According to the researchers, the neutral hydrogen gas revealed by its absorption of quasar light is most likely part of a large halo or perhaps an extended disk of gas around the galaxy. “It’s not where the star formation is, and to see so much gas that far from the star-forming region means there is a large amount of neutral hydrogen around the galaxy,” Neeleman said.

    2
    Composite ALMA and optical image of a young Milky Way-like galaxy 12 billion light-years away and a background quasar 12.5 billion light-years away. Light from the quasar passed through the galaxy’s gas on its way to Earth, revealing the presence of the galaxy to astronomers. New ALMA observations of the galaxy’s ionized carbon (green) and dust continuum (blue) emission show that the dusty, star-forming disk of the galaxy is vastly offset from the gas detected by quasar absorption at optical wavelengths (red). This indicates that a massive halo of gas surrounds the galaxy. The optical data are from the Keck I Telescope at the W.M. Keck Observatory. Credit: ALMA (ESO/NAOJ/NRAO), M. Neeleman & J. Xavier Prochaska; Keck Observatory.


    Keck Observatory, Mauna Kea, Hawaii, USA

    The new ALMA data show that these young galaxies are already rotating, which is one of the hallmarks of the massive spiral galaxies we see in the Universe today. The ALMA observations further reveal that both galaxies are forming stars at moderately high rates: more than 100 solar masses per year in one galaxy and about 25 solar masses per year in the other.

    “These galaxies appear to be massive, dusty, and rapidly star-forming systems, with large, extended layers of gas,” Prochaska said.

    “ALMA has solved a decades-old question on galaxy formation,” said Chris Carilli, an astronomer with the National Radio Astronomy Observatory in Socorro, N.M., and co-author on the paper. “We now know that at least some very early galaxies have halos that are much more extended than previously considered, which may represent the future material for galaxy growth.”

    The galaxies, which are officially designated ALMA J081740.86+135138.2 and ALMA J120110.26+211756.2, are each about 12 billion light-years from Earth. The background quasars are each roughly 12.5 billion light-years from Earth.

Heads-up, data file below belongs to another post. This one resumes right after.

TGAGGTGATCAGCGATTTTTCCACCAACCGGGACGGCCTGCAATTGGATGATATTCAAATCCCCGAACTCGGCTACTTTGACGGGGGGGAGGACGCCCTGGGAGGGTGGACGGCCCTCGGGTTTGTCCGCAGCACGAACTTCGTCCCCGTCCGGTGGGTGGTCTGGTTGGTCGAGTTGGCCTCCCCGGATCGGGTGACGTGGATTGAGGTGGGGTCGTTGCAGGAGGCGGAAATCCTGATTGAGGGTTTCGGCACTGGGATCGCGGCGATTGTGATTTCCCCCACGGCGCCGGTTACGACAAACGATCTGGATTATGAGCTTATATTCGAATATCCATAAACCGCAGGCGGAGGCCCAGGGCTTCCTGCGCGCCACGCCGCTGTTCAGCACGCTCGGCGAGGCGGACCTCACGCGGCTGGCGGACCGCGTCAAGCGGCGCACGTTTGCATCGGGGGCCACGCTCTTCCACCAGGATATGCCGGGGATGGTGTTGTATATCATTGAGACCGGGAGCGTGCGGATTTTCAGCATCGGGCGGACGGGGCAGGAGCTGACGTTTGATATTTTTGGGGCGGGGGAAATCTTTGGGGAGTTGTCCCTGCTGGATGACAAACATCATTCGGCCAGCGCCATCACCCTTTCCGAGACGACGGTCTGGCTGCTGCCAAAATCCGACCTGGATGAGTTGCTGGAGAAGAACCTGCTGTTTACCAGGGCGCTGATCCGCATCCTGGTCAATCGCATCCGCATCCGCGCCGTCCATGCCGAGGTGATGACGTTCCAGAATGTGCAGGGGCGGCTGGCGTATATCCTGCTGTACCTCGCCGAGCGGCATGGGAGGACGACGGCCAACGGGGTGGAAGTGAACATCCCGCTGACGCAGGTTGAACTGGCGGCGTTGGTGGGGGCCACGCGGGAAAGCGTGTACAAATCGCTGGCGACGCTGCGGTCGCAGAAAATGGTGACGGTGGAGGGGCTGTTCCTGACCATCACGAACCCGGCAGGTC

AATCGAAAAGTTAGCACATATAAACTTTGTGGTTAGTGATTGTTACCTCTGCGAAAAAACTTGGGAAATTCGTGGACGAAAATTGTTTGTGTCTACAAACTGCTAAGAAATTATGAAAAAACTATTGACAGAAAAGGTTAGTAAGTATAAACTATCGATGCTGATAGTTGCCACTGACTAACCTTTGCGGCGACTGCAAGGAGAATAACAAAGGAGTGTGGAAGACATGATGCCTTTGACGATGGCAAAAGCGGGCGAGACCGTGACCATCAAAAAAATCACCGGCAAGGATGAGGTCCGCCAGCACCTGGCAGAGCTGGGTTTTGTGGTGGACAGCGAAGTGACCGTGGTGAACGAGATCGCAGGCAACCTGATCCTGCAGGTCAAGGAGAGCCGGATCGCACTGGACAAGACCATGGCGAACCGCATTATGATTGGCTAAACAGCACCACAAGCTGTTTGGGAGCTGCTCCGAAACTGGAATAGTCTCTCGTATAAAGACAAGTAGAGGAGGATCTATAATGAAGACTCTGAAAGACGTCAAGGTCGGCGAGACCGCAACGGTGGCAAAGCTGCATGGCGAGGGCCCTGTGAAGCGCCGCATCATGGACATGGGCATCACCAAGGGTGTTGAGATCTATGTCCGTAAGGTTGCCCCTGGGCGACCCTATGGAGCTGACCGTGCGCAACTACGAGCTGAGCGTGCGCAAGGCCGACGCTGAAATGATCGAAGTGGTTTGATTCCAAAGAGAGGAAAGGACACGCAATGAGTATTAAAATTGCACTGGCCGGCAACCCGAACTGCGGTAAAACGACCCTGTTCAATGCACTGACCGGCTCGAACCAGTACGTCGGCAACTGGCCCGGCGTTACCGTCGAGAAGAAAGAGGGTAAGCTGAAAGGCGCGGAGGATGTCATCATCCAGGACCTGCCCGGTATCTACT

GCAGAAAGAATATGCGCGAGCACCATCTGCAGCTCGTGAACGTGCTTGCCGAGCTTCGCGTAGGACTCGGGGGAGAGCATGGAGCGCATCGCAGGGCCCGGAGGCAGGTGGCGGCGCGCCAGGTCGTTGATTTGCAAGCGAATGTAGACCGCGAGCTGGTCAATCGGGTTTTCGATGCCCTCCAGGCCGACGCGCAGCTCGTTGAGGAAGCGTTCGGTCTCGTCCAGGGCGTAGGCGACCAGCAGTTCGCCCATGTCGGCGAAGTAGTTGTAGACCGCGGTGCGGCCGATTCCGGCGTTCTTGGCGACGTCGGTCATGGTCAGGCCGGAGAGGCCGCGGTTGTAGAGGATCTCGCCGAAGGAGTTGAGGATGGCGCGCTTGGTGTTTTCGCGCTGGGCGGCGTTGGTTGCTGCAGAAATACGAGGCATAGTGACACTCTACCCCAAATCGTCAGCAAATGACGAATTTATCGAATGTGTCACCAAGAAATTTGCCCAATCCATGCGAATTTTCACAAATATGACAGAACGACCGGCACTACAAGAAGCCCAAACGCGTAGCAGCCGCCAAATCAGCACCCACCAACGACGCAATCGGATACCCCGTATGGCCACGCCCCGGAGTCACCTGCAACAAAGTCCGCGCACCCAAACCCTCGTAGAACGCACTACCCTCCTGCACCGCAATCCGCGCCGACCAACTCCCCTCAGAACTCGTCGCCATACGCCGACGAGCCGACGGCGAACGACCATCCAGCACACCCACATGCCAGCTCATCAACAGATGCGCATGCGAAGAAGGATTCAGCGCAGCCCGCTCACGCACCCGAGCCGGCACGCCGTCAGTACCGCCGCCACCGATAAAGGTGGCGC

This research is presented in a paper titled “[C II] 158-μm emission from the host galaxies of damped Lyman alpha systems,” by M. Neeleman et al., scheduled for publication in the journal Science on 24 March 2017. [Link is above.]

    See the full article here .

    Please help promote STEM in your local schools.
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    The Atacama Large Millimeter/submillimeter Array (ALMA), an international astronomy facility, is a partnership of Europe, North America and East Asia in cooperation with the Republic of Chile. ALMA is funded in Europe by the European Organization for Astronomical Research in the Southern Hemisphere (ESO), in North America by the U.S. National Science Foundation (NSF) in cooperation with the National Research Council of Canada (NRC) and the National Science Council of Taiwan (NSC) and in East Asia by the National Institutes of Natural Sciences (NINS) of Japan in cooperation with the Academia Sinica (AS) in Taiwan.

    ALMA construction and operations are led on behalf of Europe by ESO, on behalf of North America by the National Radio Astronomy Observatory (NRAO), which is managed by Associated Universities, Inc. (AUI) and on behalf of East Asia by the National Astronomical Observatory of Japan (NAOJ). The Joint ALMA Observatory (JAO) provides the unified leadership and management of the construction, commissioning and operation of ALMA.

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  • richardmitnick 7:55 am on March 17, 2017 Permalink | Reply
    Tags: , ALMA Confirms ability to see a “Cosmic Hole, , , , , Millimeter/submillimeter astronomy, , Sunyaev-Zel'dovich effect (SZ effect)   

    From ALMA: “ALMA Confirms ability to see a “Cosmic Hole” 

    ESO/NRAO/NAOJ ALMA Array